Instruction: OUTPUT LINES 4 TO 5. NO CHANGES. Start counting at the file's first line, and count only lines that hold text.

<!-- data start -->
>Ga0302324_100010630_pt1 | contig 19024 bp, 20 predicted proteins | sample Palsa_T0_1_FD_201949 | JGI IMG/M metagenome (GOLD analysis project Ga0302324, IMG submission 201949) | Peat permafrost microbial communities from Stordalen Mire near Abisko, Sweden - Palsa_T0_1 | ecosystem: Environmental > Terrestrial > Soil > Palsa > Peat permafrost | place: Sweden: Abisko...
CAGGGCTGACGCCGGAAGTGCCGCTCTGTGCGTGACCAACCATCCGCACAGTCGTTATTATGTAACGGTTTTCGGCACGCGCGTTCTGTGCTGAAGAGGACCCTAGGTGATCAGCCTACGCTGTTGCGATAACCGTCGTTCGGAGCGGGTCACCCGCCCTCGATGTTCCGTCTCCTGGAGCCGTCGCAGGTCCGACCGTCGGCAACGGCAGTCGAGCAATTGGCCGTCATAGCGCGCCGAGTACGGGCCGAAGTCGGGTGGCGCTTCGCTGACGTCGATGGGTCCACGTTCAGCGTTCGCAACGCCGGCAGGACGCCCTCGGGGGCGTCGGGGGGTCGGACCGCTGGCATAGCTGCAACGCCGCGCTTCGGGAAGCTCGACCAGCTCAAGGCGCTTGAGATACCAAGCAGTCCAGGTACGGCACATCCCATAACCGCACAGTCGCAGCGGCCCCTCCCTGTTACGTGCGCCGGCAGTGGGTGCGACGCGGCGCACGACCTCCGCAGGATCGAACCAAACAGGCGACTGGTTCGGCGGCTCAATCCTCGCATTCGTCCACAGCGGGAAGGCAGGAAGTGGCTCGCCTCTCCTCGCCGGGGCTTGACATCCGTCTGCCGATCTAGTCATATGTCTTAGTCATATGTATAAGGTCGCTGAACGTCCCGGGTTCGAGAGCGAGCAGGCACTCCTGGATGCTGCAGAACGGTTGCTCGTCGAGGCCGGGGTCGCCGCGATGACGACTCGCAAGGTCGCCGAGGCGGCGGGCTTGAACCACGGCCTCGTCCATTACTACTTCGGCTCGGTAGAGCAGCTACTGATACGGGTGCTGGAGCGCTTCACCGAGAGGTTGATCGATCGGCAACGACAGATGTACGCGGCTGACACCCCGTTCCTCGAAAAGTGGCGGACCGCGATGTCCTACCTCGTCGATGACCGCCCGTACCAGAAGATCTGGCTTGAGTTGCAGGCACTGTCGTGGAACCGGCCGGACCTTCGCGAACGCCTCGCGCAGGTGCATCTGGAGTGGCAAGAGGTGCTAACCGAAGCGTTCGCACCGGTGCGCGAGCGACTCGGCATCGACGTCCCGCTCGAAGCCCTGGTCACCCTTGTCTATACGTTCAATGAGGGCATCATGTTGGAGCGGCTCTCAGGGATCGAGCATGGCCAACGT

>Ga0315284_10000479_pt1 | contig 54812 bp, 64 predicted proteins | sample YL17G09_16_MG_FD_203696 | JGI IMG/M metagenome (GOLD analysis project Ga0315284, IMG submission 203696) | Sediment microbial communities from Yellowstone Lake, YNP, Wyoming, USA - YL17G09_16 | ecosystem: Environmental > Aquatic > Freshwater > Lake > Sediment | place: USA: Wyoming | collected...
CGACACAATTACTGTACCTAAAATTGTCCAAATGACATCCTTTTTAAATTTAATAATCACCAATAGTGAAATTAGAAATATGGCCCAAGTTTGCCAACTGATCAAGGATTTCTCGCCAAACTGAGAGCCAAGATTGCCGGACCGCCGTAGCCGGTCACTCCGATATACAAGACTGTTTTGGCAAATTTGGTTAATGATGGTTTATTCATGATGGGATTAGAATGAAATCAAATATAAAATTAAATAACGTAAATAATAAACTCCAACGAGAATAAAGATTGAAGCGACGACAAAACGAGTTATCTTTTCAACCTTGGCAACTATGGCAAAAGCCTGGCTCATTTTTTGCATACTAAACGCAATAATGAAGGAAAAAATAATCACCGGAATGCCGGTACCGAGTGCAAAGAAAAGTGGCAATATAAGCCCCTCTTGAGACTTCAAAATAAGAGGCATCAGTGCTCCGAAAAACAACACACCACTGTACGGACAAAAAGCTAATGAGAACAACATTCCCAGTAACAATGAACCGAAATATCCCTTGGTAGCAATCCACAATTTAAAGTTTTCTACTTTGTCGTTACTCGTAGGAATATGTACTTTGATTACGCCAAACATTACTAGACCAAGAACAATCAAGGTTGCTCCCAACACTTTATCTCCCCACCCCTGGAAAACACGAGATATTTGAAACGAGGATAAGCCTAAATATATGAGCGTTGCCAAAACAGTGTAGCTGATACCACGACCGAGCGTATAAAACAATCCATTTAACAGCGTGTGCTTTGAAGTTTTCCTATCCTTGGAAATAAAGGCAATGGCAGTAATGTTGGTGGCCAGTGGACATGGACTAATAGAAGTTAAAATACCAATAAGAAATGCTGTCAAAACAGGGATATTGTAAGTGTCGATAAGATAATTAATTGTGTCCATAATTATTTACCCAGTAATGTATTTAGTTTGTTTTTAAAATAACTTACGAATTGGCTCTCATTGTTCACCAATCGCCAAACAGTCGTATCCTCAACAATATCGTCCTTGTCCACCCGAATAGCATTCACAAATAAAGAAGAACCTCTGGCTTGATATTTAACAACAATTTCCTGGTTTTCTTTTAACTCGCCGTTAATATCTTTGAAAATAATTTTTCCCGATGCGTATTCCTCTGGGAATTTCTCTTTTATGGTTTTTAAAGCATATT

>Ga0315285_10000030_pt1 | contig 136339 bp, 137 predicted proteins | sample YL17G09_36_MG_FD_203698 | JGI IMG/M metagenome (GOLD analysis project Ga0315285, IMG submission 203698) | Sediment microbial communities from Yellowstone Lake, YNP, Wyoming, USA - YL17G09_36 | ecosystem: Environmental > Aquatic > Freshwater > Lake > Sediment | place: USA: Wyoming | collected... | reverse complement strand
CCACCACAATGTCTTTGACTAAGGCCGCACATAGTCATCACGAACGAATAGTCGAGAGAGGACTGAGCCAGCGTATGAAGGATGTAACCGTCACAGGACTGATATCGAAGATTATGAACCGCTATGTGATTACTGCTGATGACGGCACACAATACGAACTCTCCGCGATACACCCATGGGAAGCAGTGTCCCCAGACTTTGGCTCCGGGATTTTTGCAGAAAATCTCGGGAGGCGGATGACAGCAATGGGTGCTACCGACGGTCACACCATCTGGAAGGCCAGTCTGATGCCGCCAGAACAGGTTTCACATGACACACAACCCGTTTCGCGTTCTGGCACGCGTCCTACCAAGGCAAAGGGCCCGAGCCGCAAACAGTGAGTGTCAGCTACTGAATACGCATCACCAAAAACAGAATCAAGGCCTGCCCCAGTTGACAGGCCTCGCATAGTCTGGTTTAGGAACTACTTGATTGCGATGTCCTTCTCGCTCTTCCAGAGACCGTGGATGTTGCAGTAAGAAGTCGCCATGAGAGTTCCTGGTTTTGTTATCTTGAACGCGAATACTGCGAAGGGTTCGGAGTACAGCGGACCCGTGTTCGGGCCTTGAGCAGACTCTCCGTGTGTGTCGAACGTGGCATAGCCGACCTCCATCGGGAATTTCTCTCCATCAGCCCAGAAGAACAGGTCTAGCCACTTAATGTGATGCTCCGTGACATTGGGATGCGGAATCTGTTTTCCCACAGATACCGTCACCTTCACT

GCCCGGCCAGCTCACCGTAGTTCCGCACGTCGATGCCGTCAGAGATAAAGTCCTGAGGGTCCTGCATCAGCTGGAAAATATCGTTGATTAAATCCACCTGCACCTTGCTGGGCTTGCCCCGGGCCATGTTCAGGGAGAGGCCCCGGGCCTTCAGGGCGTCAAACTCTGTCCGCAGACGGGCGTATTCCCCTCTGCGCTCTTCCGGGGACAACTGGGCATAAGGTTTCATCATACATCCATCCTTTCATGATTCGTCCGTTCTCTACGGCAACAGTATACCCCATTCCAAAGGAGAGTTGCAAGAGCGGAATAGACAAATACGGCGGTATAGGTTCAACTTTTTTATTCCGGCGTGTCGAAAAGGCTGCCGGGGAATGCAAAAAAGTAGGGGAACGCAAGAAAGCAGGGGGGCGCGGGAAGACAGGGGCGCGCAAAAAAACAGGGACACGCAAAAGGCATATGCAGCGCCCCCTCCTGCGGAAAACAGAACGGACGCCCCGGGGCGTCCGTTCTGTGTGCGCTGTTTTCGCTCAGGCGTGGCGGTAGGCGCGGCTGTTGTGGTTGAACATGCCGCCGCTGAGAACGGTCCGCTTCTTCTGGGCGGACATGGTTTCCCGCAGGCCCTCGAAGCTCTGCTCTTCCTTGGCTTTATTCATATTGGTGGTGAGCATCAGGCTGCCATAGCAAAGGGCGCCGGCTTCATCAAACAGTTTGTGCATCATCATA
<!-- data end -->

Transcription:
CGACACAATTACTGTACCTAAAATTGTCCAAATGACATCCTTTTTAAATTTAATAATCACCAATAGTGAAATTAGAAATATGGCCCAAGTTTGCCAACTGATCAAGGATTTCTCGCCAAACTGAGAGCCAAGATTGCCGGACCGCCGTAGCCGGTCACTCCGATATACAAGACTGTTTTGGCAAATTTGGTTAATGATGGTTTATTCATGATGGGATTAGAATGAAATCAAATATAAAATTAAATAACGTAAATAATAAACTCCAACGAGAATAAAGATTGAAGCGACGACAAAACGAGTTATCTTTTCAACCTTGGCAACTATGGCAAAAGCCTGGCTCATTTTTTGCATACTAAACGCAATAATGAAGGAAAAAATAATCACCGGAATGCCGGTACCGAGTGCAAAGAAAAGTGGCAATATAAGCCCCTCTTGAGACTTCAAAATAAGAGGCATCAGTGCTCCGAAAAACAACACACCACTGTACGGACAAAAAGCTAATGAGAACAACATTCCCAGTAACAATGAACCGAAATATCCCTTGGTAGCAATCCACAATTTAAAGTTTTCTACTTTGTCGTTACTCGTAGGAATATGTACTTTGATTACGCCAAACATTACTAGACCAAGAACAATCAAGGTTGCTCCCAACACTTTATCTCCCCACCCCTGGAAAACACGAGATATTTGAAACGAGGATAAGCCTAAATATATGAGCGTTGCCAAAACAGTGTAGCTGATACCACGACCGAGCGTATAAAACAATCCATTTAACAGCGTGTGCTTTGAAGTTTTCCTATCCTTGGAAATAAAGGCAATGGCAGTAATGTTGGTGGCCAGTGGACATGGACTAATAGAAGTTAAAATACCAATAAGAAATGCTGTCAAAACAGGGATATTGTAAGTGTCGATAAGATAATTAATTGTGTCCATAATTATTTACCCAGTAATGTATTTAGTTTGTTTTTAAAATAACTTACGAATTGGCTCTCATTGTTCACCAATCGCCAAACAGTCGTATCCTCAACAATATCGTCCTTGTCCACCCGAATAGCATTCACAAATAAAGAAGAACCTCTGGCTTGATATTTAACAACAATTTCCTGGTTTTCTTTTAACTCGCCGTTAATATCTTTGAAAATAATTTTTCCCGATGCGTATTCCTCTGGGAATTTCTCTTTTATGGTTTTTAAAGCATATT

>Ga0315285_10000030_pt1 | contig 136339 bp, 137 predicted proteins | sample YL17G09_36_MG_FD_203698 | JGI IMG/M metagenome (GOLD analysis project Ga0315285, IMG submission 203698) | Sediment microbial communities from Yellowstone Lake, YNP, Wyoming, USA - YL17G09_36 | ecosystem: Environmental > Aquatic > Freshwater > Lake > Sediment | place: USA: Wyoming | collected... | reverse complement strand